Among Ya’lla destinations, Nemrut Dagi (Mount Nemrut) ranks with Egypt’s pyramids and Petra for mysterious awesomeness. It’s often compared to Easter Island.
In the 1st century BCE, in what is today the Adiyaman province of south-central Turkey, the grandiose king of a tiny but rich kingdom built this mortuary temple complex and shrine to the gods 7,000 feet up in the eastern Taurus mountains. Antiochus I was the king and Commagene was the kingdom, a Greek/Armenian/Persian kingdom in the area between the Taurus mountains, the Euphrates river and Syria, after the Greek and Seleucid Empires fell apart and before the Romans took full control.
Visit late May-mid October, July-August if you want to be sure to avoid snow (pretty sure). Whenever you go, dress warmly. Travel from Adiyaman (about 2 hours), Kahta (about 1.5 hours), or the village of Karadut (about 30 minutes). Adiyaman and Kahta have more tourist infrastructure but if you can find a spot in Karadut, the proximity to the site is a big plus. The walk from the parking lot to the summit is about 1/3rd of a mile and gets pretty steep towards the end. Donkeys are available if needed. Most people visit at sunrise or sunset for the added drama. I would recommend either (or both!) If you have to choose, pick sunrise. Words can’t begin to convey the sight of the mountains and valleys materializing below and out to the horizon with the rising light, like the world is being created before your eyes. To find yourself witnessing the earth’s unfolding in the company of a bunch of giant, disembodied heads is spine-tingley good. If you’re sharing the sunrise mountain with a crowd, hang around, most people leave within the hour.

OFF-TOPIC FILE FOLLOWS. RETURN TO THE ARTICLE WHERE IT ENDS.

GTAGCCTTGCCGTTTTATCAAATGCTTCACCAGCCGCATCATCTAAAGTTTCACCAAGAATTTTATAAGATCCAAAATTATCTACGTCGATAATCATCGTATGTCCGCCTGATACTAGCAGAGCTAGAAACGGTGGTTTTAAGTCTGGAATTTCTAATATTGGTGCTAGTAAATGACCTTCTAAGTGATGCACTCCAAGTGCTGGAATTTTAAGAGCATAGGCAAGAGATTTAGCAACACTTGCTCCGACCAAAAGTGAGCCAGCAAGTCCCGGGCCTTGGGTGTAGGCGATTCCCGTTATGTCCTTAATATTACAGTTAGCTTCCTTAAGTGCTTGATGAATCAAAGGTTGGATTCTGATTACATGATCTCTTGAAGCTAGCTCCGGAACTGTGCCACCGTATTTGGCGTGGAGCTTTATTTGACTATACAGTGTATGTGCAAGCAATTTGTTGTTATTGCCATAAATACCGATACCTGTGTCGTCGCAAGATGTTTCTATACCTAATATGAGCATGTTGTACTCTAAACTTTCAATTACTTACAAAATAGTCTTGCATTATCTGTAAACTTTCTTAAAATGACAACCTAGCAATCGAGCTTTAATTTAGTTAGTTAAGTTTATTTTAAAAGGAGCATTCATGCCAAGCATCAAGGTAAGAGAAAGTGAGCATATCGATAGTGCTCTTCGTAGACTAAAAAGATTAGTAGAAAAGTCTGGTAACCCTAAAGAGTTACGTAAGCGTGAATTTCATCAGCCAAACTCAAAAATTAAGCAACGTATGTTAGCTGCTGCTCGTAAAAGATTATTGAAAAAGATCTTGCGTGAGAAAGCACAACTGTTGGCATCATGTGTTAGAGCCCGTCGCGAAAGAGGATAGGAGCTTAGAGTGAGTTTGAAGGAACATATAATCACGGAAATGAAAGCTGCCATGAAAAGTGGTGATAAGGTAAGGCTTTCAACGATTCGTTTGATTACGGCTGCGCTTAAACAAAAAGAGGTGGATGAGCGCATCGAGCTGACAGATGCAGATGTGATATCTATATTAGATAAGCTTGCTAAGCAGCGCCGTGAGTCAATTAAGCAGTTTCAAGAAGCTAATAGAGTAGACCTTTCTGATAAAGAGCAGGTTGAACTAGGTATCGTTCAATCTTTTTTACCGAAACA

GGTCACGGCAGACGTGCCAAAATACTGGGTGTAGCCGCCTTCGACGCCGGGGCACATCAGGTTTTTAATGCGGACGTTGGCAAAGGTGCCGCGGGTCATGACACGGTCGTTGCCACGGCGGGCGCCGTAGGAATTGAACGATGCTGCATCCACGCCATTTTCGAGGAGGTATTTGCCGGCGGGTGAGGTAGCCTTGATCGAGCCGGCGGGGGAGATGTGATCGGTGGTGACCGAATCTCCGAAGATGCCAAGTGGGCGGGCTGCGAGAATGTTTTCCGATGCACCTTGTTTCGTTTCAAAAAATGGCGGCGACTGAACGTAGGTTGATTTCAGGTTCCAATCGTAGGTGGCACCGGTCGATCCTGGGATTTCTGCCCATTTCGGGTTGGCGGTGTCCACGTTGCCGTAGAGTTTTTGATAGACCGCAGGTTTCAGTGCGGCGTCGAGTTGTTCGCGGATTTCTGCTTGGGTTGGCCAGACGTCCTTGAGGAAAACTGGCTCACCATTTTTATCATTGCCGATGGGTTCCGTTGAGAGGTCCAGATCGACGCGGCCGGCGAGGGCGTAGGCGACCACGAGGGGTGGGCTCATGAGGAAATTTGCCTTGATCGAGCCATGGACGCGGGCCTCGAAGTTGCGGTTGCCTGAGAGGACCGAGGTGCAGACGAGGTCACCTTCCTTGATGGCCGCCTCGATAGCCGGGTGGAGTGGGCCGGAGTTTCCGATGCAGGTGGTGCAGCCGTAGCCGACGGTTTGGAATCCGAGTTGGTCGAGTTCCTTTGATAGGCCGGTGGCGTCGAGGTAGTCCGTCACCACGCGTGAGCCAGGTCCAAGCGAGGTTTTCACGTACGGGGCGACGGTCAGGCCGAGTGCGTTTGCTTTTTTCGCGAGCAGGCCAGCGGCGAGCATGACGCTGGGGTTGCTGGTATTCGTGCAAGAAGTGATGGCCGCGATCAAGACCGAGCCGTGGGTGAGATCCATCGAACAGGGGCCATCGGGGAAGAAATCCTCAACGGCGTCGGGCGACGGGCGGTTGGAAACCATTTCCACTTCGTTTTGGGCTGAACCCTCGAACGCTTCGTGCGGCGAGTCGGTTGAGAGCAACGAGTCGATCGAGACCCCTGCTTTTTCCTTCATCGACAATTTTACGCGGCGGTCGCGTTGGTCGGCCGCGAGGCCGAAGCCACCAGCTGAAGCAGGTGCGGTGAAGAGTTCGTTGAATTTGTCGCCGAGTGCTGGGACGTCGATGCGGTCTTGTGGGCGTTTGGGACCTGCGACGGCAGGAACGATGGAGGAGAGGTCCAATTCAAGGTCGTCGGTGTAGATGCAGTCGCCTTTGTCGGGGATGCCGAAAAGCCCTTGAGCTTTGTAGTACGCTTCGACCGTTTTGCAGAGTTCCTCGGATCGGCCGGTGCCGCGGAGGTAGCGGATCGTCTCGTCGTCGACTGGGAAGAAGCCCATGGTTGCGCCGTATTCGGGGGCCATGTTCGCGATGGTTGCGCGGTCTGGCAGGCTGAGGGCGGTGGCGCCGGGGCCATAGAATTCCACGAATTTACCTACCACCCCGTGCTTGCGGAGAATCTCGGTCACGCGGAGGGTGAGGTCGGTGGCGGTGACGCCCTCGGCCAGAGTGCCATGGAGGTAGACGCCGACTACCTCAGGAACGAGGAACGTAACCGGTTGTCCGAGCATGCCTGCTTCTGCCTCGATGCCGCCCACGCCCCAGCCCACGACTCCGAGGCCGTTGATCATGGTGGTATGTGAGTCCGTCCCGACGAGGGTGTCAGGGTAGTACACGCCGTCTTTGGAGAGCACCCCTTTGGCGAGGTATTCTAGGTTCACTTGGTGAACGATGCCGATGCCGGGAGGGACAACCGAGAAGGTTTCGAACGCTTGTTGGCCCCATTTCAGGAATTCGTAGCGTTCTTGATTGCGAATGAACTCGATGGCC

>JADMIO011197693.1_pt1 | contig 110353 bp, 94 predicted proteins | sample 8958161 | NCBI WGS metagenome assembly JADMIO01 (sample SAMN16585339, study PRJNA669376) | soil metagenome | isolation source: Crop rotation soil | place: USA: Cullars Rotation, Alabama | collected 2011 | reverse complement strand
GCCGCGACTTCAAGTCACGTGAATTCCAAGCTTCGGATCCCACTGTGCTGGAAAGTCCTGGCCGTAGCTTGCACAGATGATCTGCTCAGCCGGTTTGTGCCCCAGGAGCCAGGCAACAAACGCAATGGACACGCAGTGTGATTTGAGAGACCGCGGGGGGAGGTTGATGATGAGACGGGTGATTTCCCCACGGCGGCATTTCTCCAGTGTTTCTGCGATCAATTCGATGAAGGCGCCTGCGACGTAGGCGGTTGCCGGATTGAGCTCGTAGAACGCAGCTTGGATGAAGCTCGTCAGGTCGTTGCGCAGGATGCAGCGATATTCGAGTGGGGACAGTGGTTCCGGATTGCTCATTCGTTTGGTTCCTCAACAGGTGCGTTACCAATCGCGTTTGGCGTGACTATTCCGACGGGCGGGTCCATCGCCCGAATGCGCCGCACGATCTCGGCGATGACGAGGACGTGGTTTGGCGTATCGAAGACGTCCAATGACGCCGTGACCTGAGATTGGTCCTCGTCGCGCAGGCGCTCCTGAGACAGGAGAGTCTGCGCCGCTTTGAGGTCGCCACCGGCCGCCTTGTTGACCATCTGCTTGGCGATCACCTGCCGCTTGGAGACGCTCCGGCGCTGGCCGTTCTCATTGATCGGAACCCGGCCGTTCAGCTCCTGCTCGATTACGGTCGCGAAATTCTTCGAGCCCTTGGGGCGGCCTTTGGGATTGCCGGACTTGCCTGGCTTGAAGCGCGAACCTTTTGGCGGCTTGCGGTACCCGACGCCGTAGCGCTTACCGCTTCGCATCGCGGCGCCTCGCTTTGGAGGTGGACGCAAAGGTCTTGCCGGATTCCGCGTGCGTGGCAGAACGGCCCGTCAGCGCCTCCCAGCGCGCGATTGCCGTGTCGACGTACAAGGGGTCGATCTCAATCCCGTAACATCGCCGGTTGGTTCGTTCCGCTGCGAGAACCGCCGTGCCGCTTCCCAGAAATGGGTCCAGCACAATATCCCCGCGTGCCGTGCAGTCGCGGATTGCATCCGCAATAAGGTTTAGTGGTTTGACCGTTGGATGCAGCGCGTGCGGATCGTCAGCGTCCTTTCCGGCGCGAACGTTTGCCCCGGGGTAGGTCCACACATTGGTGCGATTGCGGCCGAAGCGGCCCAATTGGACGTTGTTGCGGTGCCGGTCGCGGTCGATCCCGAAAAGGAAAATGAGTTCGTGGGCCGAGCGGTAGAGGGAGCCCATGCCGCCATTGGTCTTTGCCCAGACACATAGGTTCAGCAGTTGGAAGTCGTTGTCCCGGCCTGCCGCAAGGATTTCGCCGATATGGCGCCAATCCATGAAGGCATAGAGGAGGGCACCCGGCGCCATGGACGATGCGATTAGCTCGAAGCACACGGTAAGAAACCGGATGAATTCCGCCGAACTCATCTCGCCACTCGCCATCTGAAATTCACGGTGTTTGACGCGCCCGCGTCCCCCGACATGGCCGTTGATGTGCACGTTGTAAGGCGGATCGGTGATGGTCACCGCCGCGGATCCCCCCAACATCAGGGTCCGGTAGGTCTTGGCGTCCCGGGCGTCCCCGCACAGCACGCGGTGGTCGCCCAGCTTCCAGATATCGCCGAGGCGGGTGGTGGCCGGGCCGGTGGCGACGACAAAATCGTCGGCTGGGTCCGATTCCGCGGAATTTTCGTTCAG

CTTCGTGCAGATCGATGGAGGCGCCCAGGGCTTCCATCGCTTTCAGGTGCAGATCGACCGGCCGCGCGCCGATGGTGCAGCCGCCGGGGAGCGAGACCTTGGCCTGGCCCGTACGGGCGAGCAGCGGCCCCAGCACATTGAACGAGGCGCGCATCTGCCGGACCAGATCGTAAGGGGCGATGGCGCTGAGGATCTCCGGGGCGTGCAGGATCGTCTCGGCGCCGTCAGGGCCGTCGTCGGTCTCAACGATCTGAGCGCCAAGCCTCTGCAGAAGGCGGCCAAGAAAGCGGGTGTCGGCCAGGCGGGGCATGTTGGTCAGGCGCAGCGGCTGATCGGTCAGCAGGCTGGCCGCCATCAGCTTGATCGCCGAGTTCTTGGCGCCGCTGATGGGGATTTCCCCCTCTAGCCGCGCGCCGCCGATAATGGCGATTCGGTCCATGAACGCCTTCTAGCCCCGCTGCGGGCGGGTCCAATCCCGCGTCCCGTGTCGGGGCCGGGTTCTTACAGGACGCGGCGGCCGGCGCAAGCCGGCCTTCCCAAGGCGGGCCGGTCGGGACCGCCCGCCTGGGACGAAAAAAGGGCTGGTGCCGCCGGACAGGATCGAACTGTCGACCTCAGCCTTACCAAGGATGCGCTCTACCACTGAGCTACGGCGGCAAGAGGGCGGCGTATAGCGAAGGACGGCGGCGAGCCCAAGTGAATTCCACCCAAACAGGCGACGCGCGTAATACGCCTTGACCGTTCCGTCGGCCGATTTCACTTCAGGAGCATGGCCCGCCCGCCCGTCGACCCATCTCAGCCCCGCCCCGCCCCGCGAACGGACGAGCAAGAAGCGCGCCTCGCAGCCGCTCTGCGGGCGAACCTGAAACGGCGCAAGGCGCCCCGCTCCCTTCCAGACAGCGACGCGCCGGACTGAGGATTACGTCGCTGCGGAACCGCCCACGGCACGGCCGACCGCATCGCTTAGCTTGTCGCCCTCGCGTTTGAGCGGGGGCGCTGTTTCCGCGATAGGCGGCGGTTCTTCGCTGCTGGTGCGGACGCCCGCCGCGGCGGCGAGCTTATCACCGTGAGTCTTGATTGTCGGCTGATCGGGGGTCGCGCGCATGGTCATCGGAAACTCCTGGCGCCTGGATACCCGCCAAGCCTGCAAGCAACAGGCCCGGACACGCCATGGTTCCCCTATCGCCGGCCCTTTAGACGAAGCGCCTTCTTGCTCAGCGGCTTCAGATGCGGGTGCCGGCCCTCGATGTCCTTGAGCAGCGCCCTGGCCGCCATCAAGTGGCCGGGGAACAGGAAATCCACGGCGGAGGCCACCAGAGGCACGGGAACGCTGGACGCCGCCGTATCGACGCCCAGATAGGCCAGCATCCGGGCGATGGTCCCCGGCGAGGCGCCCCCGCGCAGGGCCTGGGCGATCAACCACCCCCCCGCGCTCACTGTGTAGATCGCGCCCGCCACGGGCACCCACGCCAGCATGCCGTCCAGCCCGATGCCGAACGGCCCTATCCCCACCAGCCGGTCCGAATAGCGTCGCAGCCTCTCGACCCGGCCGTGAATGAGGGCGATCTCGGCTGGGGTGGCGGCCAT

What you’ll see in the light of day is a manmade conical peak, which is assumed to be the tomb of Antiochus I, although his body has not been located. Around this, colossal statues of Greek/Persian gods, Antiochus I, and a few lions and eagles. Most of the statues are seated and headless and range from about 25 to 30 feet tall. Heads loll about below, as if to escape the winds up top. Most likely they were toppled by earthquakes. They look pretty content there, gazing out at the view.